No, not that Jon Stewart.
This John Stewart was a music industry vet who had been a member of the Kingston Trio after their popularity had waned and also wrote “Daydream Believer” for the Monkees before starting his solo career in the late 1960s.
Said solo career went nowhere until 1979, when he hooked up with Lindsay Buckingham and Stevie Nicks for the album Bombs Away Dream Babies, and somehow managed to land a top 5 hit with a slyly, slightly meta song about making hit songs with members of Fleetwood Mac, “Gold.”
The great thing about “Gold” was that it sounded very much like what people who weren’t really paying attention thought Fleetwood Mac sounded like: soft rock with a plodding boogie rhythm, electric pianos and lyrics about California.
Ah, the California girls
Are the greatest in the world
Each one’s a song in the making
Singin’ rock to me I can hear the melody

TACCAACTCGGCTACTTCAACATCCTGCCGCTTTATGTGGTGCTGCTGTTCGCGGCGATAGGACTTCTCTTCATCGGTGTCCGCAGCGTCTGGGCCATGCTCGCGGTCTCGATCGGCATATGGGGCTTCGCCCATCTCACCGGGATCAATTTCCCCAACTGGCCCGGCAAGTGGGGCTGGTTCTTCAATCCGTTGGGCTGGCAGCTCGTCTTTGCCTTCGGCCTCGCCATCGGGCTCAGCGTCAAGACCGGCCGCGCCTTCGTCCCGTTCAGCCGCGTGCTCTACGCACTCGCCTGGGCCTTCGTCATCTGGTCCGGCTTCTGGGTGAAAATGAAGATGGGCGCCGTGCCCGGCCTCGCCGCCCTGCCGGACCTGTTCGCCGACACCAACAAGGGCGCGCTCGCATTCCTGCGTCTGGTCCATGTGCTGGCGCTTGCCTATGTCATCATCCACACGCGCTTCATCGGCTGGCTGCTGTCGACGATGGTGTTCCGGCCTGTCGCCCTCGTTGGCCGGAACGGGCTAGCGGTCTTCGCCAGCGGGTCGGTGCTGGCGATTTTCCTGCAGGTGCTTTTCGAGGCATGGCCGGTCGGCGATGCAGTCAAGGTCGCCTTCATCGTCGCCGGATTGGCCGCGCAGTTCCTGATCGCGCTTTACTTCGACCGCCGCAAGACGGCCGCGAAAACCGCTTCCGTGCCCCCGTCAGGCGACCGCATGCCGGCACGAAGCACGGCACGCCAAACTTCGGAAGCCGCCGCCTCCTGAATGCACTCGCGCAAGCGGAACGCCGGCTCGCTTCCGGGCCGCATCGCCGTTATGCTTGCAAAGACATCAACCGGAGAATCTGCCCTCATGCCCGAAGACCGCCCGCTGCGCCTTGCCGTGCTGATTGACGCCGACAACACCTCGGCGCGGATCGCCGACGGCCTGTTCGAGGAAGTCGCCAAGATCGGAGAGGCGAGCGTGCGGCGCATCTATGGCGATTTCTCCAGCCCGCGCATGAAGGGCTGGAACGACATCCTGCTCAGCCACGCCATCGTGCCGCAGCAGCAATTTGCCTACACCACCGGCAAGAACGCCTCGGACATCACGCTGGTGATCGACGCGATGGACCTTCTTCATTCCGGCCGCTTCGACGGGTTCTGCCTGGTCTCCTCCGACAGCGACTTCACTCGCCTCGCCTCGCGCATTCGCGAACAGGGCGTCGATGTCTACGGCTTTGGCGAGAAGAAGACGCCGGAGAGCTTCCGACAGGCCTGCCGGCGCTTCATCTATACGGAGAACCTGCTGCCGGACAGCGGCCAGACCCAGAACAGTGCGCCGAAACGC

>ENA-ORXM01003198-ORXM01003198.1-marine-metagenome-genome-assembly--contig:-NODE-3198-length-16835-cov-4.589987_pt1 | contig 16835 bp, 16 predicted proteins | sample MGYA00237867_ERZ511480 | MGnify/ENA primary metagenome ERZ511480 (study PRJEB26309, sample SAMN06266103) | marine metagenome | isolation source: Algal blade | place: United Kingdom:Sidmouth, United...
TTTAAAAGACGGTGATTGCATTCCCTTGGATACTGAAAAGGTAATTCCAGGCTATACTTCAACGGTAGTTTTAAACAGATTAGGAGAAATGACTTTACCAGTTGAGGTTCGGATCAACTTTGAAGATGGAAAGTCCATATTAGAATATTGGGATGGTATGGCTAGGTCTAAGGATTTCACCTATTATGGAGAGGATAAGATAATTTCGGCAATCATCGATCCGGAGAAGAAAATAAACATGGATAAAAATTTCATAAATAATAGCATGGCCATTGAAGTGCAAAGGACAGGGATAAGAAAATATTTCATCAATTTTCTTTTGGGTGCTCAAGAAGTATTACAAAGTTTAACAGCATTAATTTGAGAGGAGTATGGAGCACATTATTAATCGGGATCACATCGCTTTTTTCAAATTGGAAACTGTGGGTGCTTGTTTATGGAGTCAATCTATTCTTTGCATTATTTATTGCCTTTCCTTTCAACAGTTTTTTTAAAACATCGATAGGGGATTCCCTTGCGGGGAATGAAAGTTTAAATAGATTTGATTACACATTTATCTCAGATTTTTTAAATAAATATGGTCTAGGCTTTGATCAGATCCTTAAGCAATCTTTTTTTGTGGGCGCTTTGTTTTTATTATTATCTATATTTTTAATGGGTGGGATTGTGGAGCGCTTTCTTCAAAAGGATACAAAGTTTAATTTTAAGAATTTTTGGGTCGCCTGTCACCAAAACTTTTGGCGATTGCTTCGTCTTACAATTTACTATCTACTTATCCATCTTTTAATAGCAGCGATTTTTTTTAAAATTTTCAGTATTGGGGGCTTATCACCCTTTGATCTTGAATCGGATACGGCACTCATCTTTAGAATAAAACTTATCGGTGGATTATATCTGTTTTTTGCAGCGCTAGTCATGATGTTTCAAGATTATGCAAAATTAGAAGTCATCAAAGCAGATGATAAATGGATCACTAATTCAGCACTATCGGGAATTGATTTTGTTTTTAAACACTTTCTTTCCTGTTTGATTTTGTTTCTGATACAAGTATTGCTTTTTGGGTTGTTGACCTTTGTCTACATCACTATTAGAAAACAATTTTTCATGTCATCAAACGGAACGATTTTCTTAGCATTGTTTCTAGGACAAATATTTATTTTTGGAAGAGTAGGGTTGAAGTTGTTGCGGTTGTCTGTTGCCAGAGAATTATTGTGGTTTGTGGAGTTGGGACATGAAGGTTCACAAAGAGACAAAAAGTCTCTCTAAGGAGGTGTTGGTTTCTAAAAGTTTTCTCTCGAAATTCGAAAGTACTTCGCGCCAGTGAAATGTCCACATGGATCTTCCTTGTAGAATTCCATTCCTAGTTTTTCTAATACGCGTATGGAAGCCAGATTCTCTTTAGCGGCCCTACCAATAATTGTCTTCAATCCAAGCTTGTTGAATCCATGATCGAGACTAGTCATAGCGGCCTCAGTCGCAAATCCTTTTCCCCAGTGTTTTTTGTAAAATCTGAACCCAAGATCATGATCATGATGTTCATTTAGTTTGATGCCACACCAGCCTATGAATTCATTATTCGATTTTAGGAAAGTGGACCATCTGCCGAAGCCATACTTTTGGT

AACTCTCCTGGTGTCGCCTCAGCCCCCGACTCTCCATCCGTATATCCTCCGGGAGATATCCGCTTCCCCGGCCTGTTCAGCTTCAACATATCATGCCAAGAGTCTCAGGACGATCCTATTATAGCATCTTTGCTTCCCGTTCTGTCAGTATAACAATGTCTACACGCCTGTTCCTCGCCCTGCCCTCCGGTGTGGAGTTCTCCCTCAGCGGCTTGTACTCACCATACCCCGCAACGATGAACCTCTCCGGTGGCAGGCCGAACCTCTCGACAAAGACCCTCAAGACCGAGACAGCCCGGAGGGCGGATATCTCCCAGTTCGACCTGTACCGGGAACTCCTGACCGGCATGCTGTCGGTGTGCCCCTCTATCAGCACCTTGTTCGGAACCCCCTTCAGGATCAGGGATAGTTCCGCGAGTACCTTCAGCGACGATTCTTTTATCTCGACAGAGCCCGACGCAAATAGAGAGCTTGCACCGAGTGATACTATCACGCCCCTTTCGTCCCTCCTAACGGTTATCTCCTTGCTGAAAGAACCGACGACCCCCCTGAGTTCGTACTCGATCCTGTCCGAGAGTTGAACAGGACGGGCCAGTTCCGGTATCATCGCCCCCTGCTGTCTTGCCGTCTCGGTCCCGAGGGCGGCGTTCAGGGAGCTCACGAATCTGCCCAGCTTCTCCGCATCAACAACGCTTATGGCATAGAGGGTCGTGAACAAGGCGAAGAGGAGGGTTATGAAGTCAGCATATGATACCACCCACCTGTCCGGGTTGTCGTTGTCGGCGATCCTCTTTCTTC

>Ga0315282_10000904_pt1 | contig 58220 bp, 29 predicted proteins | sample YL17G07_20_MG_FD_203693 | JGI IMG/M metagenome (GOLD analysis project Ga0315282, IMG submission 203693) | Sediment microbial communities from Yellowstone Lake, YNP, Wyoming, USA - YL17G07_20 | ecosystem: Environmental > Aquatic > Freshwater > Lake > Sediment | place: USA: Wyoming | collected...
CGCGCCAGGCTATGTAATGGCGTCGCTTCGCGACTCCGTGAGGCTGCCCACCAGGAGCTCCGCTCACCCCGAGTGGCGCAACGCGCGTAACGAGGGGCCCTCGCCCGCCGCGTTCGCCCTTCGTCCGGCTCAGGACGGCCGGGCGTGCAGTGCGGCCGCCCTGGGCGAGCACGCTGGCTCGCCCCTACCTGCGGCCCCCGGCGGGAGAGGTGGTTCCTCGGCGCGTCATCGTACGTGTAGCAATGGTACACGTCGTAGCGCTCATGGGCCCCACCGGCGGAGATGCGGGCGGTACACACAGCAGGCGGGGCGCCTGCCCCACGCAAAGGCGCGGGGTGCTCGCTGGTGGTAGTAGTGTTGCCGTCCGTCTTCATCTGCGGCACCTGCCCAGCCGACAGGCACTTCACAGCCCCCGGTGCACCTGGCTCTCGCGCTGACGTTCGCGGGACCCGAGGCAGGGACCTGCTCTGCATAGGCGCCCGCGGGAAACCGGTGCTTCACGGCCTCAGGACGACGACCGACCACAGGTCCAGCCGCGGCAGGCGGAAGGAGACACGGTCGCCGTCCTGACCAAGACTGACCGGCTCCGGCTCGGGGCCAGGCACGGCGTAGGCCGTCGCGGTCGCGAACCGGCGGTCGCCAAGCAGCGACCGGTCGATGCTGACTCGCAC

The story is there for the takin’
Drivin’ over Kanan, singin’ to my soul
There’s people out there turnin’ music into gold
And because it sounded close enough at the exact moment that people were really jonesing for new Fleetwood Mac music, it got over in kind of the same way America’s “Horse With No Name” did as ersatz Neil Young or Rockwell’s “Somebody’s Watching Me” would as cubic zirconia Michael Jackson.
That said, while “Gold” is nowhere near the weird song structures and eccentric rhythms that made Rumours an all-time classic, it did have a raggedly sounding Stevie Nicks singing backing vocals and Lindsay Buckingham’s distinctive guitar sound all over it.
And while the fact that Buckingham and Nicks found the time to do this while also crafting Tusk just goes to show the power of cocaine, it’s also true that Stewart’s deep baritone worked extremely well in the circumstances because it always feels unexpected.
And by the ending, where he and Buckingham and Nicks are repeating “people out there turnin’ music into gold” over and over while Buckingham’s guitars is boring like a drill against the center of the song, “Gold” ends up having some just real power, becoming something unique in and of itself.
Fan-made video for “Gold”
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